My Complicated Relationship With Work
My 40 year journey in the blue-collar world and some timely advice for those still trying to figure it all out
When people over the years told me they loved their jobs, I’m ashamed to admit, I was jealous. How was this possible?
For close to 40 years, I toiled in the workforce at jobs that never managed to succeed in giving me ample reason to wake up in the morning. Other than making a living that allowed me to pay the bills, and some pretty good benefits, I can honestly say that none of those jobs rose to the level of personal satisfaction or contentment.
I’d like to use this chance to provide a cautionary tale to those who settle for occupations that don’t measure up to your expectations. Because when you think about it, you’re going to spend a lot of hours and time on your chosen line of work. So you owe it to yourself to look long and hard at what you want to do in life, especially when we’re only on this earth for a short period. Make the best of it, if you can, because it might save you a lifetime of disappointment and regret.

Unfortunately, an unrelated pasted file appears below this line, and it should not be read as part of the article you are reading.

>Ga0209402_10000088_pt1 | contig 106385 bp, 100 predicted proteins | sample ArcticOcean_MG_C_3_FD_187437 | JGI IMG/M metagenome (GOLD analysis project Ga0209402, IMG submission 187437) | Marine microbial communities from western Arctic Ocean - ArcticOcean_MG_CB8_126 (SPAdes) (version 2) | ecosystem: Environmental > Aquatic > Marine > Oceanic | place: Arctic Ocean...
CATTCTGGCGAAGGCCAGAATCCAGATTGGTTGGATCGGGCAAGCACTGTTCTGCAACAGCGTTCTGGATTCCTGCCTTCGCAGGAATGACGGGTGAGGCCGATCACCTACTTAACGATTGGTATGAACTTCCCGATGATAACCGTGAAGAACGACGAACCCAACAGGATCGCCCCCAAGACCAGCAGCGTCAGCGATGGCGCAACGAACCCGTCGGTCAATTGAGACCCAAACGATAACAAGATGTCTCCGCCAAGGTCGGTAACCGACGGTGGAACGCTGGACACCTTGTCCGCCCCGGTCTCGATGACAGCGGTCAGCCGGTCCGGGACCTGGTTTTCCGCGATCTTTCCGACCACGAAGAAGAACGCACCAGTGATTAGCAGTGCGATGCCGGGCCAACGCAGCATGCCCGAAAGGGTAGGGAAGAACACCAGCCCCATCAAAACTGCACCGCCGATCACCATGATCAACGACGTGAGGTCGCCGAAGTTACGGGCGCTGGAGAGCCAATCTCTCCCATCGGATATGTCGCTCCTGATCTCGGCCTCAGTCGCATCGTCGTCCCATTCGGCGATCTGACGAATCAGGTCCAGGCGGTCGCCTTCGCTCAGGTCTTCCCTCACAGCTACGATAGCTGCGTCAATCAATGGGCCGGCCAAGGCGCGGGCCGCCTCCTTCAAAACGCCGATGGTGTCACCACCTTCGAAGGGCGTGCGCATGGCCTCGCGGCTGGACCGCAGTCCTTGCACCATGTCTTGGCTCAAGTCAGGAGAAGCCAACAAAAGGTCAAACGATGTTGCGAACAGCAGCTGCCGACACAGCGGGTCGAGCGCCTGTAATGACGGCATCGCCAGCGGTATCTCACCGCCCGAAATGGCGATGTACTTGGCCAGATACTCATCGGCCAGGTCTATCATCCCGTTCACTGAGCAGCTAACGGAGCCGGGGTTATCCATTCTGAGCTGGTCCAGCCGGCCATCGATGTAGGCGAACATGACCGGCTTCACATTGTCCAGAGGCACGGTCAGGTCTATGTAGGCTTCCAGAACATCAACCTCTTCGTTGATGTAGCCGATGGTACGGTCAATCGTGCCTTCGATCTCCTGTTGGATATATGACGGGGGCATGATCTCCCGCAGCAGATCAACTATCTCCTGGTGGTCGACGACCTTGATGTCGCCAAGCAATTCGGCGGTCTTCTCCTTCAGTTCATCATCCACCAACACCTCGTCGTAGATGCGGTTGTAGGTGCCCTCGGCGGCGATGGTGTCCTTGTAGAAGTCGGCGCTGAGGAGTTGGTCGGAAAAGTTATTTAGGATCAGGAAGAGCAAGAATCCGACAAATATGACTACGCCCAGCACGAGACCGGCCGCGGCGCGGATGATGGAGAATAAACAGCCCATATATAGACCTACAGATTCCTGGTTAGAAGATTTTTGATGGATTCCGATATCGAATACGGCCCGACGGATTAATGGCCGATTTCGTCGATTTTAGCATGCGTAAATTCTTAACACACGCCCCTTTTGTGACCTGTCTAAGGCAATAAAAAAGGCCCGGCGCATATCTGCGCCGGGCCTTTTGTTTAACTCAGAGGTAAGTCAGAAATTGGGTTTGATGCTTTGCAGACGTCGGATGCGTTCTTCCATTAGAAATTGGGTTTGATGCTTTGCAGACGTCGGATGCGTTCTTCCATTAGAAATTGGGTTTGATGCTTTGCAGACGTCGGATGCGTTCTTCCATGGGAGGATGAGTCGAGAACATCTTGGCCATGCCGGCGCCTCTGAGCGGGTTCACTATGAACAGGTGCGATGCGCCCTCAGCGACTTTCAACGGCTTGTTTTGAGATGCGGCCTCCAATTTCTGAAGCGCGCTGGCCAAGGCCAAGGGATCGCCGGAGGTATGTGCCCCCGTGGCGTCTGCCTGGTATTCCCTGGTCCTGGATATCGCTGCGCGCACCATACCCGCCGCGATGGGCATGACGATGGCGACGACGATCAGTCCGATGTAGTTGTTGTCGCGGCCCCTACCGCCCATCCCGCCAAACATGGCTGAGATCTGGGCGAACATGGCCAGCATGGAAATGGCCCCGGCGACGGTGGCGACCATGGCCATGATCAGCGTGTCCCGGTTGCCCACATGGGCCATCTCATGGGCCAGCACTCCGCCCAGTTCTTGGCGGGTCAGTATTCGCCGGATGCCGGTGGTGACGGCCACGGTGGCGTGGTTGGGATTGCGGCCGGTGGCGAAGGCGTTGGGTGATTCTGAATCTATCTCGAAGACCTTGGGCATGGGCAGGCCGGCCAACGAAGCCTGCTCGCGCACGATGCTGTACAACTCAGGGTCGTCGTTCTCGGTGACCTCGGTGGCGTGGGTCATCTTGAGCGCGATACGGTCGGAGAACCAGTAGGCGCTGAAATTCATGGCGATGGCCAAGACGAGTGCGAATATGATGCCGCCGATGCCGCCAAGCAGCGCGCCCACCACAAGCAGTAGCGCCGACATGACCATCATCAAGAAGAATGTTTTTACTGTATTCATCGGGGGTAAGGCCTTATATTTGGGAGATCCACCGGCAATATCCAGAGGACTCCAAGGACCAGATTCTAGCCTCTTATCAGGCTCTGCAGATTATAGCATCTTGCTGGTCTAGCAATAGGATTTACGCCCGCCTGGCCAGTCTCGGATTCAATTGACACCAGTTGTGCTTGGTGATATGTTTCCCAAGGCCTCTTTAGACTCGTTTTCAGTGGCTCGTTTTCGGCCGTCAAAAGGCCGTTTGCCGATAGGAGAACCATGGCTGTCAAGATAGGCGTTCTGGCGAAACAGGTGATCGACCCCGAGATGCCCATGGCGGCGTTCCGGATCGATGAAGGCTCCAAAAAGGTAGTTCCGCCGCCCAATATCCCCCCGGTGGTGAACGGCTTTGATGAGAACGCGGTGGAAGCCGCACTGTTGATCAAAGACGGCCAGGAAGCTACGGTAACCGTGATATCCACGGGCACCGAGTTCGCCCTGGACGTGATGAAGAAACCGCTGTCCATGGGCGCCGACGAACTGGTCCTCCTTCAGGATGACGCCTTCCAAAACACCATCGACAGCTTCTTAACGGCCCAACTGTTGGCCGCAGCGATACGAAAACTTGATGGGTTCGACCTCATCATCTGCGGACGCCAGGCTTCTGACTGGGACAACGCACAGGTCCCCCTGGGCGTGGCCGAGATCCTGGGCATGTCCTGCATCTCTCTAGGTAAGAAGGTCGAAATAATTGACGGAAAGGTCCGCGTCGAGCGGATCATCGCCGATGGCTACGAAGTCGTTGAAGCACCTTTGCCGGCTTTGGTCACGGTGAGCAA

For me, my work life and personal life have always been inexorably linked. A common refrain is that work defines you. I realize that’s a broad statement, but in my case, it certainly was a fact. For nearly 28 years, I was a courier for FedEx — 15 of them in Akron, Ohio, the rest in Palm Springs, Ca. That’s right, I picked up and delivered packages, as well as loaded and unloaded trucks, loyally and dependably for all of those years.
Before that, I worked at a local hospital for 10 years, first in the dietary department, dumping trash, mopping floors, delivering food to patients, and cleaning pots and pans. From there, I transferred to shipping and receiving, where I was an assistant supervisor for a couple of years. The rest was spent loading and unloading trucks, delivering supplies to various departments, and stocking shelves.
In either case, whether it was at FedEx or before at the hospital, I basically muddled through those 38 years. But I always gave them 100%. Unfortunately, I never felt the kind of positivity or reward one would hope to achieve from dedicating such a large chunk of time, sweat, and stress. Loyalty, yes…